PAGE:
North St. Paul family harnesses energy from the sun

submitted photo • Though the installation of 10 solar panels on the Nelson’s garage roof took just three days, there were about two and a half months of research and two weeks of paperwork that went into having them installed.

submitted photo • Dave and Donna Nelson chose to have commercial-style solar panels installed at their North St. Paul home instead of residential panels, because commercial panels have more surface area, making them more efficient. The panels ought to reduce the couple’s carbon footprint by 4.62 tons of carbon each year.

Aundrea Kinney

Review staff


Dave and Donna Nelson, who are known for their volunteer work at the Southwood Nature Preserve, have become the first North St. Paul residents to install solar panels at their home to supply all of their electricity. The final panels went up Nov. 15.

After living in their North St. Paul home on Fourth Avenue East for more than 30 years, the Nelsons first began researching solar panels to reduce their carbon footprint for the sake of future generations. 

“It was something that we wanted to do for the kids and the grandkids,” Dave explained.

A carbon footprint is the amount of carbon compounds emitted as a result of someone’s consumption of fossil fuels. 

The 10-panel system the Nelsons installed on their garage is set to offset 4.62 tons of carbon each year.

That’s the equivalent of half of a car’s annual emissions, according to solar specialist Ben Maki, or the same reduction that would come with not burning 146 gallons of gasoline.

Maki is a project manager for Live Wire, the company Dave and Donna hired to install their Minnesota-made panels.

For the Nelsons, it all began when they attended an educational meeting on solar energy held at the Maplewood Community Center. They agreed the meeting was a helpful launching point for what ended up being two and a half months of research.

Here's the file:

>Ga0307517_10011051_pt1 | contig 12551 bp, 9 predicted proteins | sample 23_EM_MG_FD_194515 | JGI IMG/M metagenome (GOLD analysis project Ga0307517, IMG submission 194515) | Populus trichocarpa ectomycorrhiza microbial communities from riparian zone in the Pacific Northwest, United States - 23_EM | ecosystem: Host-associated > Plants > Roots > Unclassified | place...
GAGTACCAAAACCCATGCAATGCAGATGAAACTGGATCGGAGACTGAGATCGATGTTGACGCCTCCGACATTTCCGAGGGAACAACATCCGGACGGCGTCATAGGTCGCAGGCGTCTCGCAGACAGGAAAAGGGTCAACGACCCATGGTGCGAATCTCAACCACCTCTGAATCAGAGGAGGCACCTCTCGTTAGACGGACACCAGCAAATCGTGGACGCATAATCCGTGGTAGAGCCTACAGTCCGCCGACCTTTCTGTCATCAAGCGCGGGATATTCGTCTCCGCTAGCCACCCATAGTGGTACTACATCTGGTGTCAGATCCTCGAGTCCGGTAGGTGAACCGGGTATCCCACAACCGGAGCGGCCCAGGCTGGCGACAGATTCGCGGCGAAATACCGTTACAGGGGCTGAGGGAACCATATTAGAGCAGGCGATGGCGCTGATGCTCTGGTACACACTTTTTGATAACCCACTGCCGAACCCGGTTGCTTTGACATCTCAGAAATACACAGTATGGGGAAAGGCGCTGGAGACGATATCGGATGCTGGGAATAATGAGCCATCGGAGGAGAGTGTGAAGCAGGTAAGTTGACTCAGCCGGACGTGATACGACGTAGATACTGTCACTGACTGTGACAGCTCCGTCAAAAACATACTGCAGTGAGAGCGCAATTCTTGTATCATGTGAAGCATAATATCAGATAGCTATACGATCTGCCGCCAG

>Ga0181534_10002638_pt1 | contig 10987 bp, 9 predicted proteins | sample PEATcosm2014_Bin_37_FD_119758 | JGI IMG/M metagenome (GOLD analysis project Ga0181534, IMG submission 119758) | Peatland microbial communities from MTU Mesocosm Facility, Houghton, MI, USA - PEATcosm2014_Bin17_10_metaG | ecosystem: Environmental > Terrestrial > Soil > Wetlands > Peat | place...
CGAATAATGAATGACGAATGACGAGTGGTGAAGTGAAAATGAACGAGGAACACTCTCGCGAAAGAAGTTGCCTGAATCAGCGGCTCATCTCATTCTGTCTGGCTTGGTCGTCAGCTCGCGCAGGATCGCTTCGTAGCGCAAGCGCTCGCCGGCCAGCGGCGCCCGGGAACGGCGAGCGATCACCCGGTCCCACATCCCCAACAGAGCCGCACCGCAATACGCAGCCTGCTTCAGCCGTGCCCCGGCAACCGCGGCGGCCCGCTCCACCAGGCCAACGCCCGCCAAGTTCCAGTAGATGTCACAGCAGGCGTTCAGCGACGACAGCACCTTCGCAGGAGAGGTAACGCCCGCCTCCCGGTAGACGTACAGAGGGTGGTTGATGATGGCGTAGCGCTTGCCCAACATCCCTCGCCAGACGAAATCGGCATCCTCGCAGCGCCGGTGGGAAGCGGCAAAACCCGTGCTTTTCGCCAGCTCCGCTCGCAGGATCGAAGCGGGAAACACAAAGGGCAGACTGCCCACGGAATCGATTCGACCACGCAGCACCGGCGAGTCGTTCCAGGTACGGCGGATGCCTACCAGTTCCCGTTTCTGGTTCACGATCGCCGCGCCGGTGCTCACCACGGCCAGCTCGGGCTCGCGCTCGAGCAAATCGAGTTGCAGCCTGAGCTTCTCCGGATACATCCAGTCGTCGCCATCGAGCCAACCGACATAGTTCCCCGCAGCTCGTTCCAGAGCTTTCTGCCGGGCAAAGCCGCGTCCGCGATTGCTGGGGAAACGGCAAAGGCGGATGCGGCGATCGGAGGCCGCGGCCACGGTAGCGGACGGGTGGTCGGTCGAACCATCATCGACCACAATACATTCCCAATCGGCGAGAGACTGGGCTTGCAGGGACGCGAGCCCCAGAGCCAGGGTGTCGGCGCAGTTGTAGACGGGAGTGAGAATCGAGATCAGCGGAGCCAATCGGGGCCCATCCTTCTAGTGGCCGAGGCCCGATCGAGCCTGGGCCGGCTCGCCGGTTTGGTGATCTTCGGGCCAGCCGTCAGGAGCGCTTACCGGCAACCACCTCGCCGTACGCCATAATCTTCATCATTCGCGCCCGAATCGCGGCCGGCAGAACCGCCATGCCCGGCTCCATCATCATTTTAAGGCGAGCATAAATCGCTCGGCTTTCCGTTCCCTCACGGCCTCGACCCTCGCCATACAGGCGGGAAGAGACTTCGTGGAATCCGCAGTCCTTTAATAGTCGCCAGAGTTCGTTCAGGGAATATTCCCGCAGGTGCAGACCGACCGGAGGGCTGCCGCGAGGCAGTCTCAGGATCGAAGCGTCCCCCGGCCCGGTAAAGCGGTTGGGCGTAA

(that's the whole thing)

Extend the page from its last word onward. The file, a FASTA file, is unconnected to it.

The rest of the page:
That much research, of course, is not required before purchasing solar panels, Maki said, but it doesn’t hurt. “A lot of our sales is education. A lot of homeowners don’t necessarily know what a solar electric system is.”

Dave said that while researching their options, he and Donna learned that homes with solar panels sell faster, and for more money, than homes without. He also said they learned that in Minnesota, properties cannot be taxed for the value of renewable energy. 

He said those were just some of the reasons they decided to go for it.

There were also the financial incentives. For Dave and Donna, federal and state tax credits helped bring down the cost of their $18,600 project, and by taking out a home improvement loan from their bank, they will be able to write off the interest on their taxes. 

After taking advantage of all the financial perks they could, the cost of the project dropped to about $11,600.

However, Maki pointed out that some of these perks won’t be around forever. He said that a possible solar tariff is on the horizon and the federal incentives are set to begin ramping down in 2019.

“Right now is kind of the best time to get into solar,” he said.


Making it all happen

After the Nelsons were ready to move forward with their purchase, they took bids from five different installation companies, ultimately selecting Live Wire because it was the only company to offer the commercial-style panels the Nelsons wanted, which saved them about $2,000, according to Dave.

“Our sales guy met with Dave and Donna and went through their consumption history for the electric bills and sized an appropriately sized system for them,” Maki said.